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ship must inevitably have foundered ; such may possibly have been the fate of the Aurora frigate, and other vessels, whose loss has never been ascertained. The saw-fish, (squalus pristis) is more common, but we met with none very large, though sonjetimes I believe it equals the sword-fish in size ; and they are not unfrequently from fifteen to twenty feet long.
The most interesting scene of animated nature on the ocean, is the shoals of flying-fish (exocetus evolans) abounding in particuliar latitudes, and flying in every direction to escape from a watery foe, thus becoming an easy prey to an aerial enemy. In the Hindoo metempsychosis, where the bodies of the dove, the bee, the ant, and other favourite animals, are assigned as the temporary abode of tender, affectionate, and tranquil spirits, and lions, tigers, and hyenas, for those of ferocious dispositions, the body of the flying-fish would be a fit receptacle for those malicious envious souls, who, like the arch-fiend they imitate, are continually going about seeking whom they may devour. The flyingfish are very beautiful, in form and colour not unlike the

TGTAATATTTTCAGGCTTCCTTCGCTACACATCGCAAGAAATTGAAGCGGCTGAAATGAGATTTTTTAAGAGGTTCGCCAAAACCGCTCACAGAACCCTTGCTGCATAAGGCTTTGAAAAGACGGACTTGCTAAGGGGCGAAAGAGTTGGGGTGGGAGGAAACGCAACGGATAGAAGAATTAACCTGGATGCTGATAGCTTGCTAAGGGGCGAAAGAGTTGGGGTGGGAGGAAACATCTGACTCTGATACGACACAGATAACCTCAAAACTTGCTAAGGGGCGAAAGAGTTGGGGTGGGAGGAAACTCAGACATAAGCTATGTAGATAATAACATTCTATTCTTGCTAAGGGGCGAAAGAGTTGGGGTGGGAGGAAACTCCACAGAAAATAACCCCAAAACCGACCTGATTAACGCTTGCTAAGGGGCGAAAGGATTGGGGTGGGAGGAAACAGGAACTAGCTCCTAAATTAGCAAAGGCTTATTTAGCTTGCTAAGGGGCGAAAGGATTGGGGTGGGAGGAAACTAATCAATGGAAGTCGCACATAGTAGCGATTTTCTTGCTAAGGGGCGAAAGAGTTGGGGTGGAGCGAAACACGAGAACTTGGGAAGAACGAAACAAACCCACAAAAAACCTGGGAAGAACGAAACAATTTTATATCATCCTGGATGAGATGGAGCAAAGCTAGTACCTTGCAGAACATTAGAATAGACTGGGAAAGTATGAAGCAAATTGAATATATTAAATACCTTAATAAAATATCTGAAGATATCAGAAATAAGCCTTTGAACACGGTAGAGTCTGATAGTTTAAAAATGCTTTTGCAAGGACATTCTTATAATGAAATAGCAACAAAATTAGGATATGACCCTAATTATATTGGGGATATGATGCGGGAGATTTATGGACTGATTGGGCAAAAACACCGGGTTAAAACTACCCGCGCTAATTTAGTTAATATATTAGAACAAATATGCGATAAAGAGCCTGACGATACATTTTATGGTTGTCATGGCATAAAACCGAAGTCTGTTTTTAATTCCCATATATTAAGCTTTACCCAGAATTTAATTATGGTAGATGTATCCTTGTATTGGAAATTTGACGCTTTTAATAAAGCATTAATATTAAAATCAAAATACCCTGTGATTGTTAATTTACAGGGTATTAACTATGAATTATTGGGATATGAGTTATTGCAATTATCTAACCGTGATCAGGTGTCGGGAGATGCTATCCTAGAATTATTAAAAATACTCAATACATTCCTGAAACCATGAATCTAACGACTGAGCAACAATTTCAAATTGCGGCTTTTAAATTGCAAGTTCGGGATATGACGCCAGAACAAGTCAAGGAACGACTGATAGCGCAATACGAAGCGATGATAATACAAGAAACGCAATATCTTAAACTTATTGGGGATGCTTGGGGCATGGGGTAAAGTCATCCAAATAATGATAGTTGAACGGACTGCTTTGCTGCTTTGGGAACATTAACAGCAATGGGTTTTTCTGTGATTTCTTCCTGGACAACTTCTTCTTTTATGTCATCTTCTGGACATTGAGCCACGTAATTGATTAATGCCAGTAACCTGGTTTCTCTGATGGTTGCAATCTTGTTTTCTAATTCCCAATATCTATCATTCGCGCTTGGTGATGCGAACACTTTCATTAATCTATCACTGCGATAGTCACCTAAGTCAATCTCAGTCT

grey mullet, (mugil cephalus) but of a silvery hue, and more brilliant colours, varying from grey to blue and purple.
They are sometimes from twelve to eighteen inches long, and even larger; but generally eight or nine. In some the long pectoral fins are beautifully spotted; by means of these wings, occasionally dipped in the sea, they continue their flight, mostly in a horizontal direction, a few yards above the surface, for a considerable distance; but cannot fly more than a hundred yards at a time without wetting their fins. I have sometime seen them fall upon the deck, and dressed for table ; they seemed more delicate in fla
vour than the other ocean fish. In Dr. Shaw's Systematic Natural History, one of the most scientific and entertaining zoological works in Europe, he quotes an observation by Captain Tobin, respecting the habits of the exocætus evolans, which appears very curious. “The lower half of the tail in the flying-fish is full twice the length of the upper ; the use of it has always appeared evident to me.